- Workflow-related services: Windows Workflow Foundation (WF), Workflow Services (WCF + WF in a single service) and WCF Data Services (formerly known as “ADO.NET Data Services”) are only available in the .NET Framework. There are no plans to bring WF/WCF+WF/WCF Data Services to .NET Core.
- Language support: Visual Basic and F# are currently supported in .NET Core, but not for all project types. For a list of supported project templates, see Template options for dotnet new.
In addition to the official roadmap, there are other frameworks to be ported to .NET Core. For a full list, see the CoreFX issues marked as port-to-core. This list doesn’t represent a commitment from Microsoft to bring those components to .NET Core. They’re simply capturing the desire from the community to do so. If you care about any of the components marked as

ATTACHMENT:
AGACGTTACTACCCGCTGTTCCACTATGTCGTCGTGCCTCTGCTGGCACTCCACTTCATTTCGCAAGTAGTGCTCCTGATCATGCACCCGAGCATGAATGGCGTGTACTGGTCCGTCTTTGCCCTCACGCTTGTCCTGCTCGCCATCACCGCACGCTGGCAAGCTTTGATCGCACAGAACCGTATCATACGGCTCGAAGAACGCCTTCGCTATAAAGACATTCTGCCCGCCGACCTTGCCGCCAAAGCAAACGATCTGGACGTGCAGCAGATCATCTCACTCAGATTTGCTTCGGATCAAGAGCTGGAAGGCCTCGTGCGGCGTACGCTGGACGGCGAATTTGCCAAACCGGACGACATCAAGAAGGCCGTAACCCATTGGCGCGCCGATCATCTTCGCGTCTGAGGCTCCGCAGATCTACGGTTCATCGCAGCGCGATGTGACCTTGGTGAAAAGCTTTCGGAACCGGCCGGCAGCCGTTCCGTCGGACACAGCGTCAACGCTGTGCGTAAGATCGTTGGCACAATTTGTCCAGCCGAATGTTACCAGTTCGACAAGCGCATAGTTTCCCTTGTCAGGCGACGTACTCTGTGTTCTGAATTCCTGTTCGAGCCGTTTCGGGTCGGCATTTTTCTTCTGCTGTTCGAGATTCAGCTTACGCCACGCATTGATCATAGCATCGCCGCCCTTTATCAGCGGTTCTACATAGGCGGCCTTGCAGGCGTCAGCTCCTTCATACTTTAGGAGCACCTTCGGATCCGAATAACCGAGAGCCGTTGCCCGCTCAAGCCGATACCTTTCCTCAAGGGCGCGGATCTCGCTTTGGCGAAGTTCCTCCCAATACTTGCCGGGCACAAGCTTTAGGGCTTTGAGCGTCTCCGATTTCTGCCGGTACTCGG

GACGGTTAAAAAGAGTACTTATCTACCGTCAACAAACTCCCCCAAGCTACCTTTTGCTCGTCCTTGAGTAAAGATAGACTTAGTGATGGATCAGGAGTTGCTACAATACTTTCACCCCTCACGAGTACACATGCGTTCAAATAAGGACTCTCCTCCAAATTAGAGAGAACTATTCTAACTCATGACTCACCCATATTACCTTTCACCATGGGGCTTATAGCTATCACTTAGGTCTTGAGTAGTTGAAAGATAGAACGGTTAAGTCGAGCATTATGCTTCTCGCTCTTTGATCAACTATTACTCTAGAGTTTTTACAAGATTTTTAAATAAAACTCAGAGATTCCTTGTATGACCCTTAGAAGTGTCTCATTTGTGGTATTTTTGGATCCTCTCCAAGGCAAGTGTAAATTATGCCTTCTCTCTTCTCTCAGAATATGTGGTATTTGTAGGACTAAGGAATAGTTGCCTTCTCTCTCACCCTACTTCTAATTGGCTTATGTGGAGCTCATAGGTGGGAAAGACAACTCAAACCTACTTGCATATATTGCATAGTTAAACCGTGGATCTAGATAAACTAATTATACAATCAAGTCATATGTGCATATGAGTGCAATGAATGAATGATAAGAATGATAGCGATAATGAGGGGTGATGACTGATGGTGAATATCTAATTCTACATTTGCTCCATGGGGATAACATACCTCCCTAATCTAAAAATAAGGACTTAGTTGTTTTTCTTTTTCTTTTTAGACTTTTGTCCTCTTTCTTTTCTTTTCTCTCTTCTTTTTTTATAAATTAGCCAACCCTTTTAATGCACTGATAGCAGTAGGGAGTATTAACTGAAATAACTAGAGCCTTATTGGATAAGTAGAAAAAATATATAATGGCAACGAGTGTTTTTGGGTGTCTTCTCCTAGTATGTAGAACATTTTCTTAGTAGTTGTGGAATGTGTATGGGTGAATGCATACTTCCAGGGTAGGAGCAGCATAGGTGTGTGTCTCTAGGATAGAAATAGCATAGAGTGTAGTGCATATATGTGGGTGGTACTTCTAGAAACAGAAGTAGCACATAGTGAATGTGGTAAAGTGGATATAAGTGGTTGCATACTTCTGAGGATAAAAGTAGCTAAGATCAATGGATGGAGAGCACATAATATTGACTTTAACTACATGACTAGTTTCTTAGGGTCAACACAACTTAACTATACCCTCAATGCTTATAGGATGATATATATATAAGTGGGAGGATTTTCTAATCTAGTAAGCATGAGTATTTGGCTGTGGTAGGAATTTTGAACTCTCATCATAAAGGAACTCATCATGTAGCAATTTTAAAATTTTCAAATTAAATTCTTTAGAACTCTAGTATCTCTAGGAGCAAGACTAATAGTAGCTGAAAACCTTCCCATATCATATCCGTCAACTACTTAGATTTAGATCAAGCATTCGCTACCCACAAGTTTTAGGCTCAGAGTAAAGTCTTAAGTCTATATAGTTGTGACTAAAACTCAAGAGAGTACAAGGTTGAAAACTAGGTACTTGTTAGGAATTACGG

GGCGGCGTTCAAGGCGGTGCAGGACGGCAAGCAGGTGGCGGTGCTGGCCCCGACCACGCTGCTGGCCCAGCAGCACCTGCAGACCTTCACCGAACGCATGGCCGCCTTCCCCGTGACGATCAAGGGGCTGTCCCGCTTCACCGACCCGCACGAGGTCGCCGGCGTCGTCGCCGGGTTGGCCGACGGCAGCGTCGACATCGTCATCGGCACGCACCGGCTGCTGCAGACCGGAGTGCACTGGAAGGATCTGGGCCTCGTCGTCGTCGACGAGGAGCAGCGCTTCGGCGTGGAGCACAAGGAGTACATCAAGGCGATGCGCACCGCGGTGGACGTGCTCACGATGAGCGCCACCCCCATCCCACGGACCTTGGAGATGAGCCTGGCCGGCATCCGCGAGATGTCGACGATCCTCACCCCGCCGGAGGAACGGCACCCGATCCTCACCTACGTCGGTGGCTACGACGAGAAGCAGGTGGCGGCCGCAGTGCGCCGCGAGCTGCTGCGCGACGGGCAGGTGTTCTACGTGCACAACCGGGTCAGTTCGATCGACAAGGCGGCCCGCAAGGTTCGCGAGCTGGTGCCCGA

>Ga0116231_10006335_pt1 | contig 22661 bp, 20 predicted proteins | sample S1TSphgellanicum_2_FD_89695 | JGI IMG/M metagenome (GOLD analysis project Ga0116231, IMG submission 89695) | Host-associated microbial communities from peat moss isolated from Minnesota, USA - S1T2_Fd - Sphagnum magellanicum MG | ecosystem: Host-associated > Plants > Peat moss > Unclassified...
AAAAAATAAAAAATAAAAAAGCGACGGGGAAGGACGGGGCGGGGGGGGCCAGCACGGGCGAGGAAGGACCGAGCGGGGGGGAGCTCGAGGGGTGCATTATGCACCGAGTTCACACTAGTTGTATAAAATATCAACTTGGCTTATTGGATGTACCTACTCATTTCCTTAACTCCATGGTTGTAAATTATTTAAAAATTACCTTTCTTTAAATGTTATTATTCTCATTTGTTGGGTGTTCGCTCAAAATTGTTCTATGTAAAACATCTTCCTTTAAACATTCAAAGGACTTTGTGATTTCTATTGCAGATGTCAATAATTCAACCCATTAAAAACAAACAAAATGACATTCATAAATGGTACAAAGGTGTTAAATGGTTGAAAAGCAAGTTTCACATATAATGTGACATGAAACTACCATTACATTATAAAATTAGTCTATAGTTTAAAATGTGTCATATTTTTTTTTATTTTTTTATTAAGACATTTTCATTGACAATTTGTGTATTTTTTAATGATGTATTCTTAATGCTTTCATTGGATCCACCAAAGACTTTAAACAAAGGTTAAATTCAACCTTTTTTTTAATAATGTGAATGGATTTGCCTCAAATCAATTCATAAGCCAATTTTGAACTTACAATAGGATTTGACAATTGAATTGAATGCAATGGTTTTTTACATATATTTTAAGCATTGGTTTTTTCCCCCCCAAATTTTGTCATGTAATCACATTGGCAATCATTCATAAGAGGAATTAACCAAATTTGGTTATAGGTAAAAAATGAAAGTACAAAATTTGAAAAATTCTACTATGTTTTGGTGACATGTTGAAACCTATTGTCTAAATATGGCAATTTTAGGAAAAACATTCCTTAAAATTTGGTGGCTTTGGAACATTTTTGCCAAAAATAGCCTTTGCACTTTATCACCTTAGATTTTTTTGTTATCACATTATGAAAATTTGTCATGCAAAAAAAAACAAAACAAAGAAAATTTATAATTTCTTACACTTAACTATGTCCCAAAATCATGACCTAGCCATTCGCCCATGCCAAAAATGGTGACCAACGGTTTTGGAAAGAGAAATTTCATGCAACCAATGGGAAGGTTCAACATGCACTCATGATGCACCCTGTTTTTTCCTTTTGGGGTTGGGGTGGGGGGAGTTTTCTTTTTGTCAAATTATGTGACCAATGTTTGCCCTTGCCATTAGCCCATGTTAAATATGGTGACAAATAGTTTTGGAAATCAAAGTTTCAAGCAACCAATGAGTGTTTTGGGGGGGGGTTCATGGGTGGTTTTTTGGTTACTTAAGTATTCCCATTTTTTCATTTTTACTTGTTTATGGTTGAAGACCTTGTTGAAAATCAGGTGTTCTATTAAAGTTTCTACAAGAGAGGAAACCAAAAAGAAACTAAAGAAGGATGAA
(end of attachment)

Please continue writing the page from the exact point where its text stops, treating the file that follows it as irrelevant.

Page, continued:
port-to-core, participate in the discussions on GitHub. And if you think something is missing, file a new issue in the CoreFX repository.
A need to use a platform that doesn’t support .NET Core
Some Microsoft or third-party platforms don’t support .NET Core. For example, some Azure services such as Service Fabric Stateful Reliable Services and Service Fabric Reliable Actors require .NET Framework. Some other services provide an SDK not yet available for consumption on .NET Core. This is a transitional circumstance, as all of Azure services use .NET Core. In the meantime, you can always use the equivalent REST API instead of the client SDK.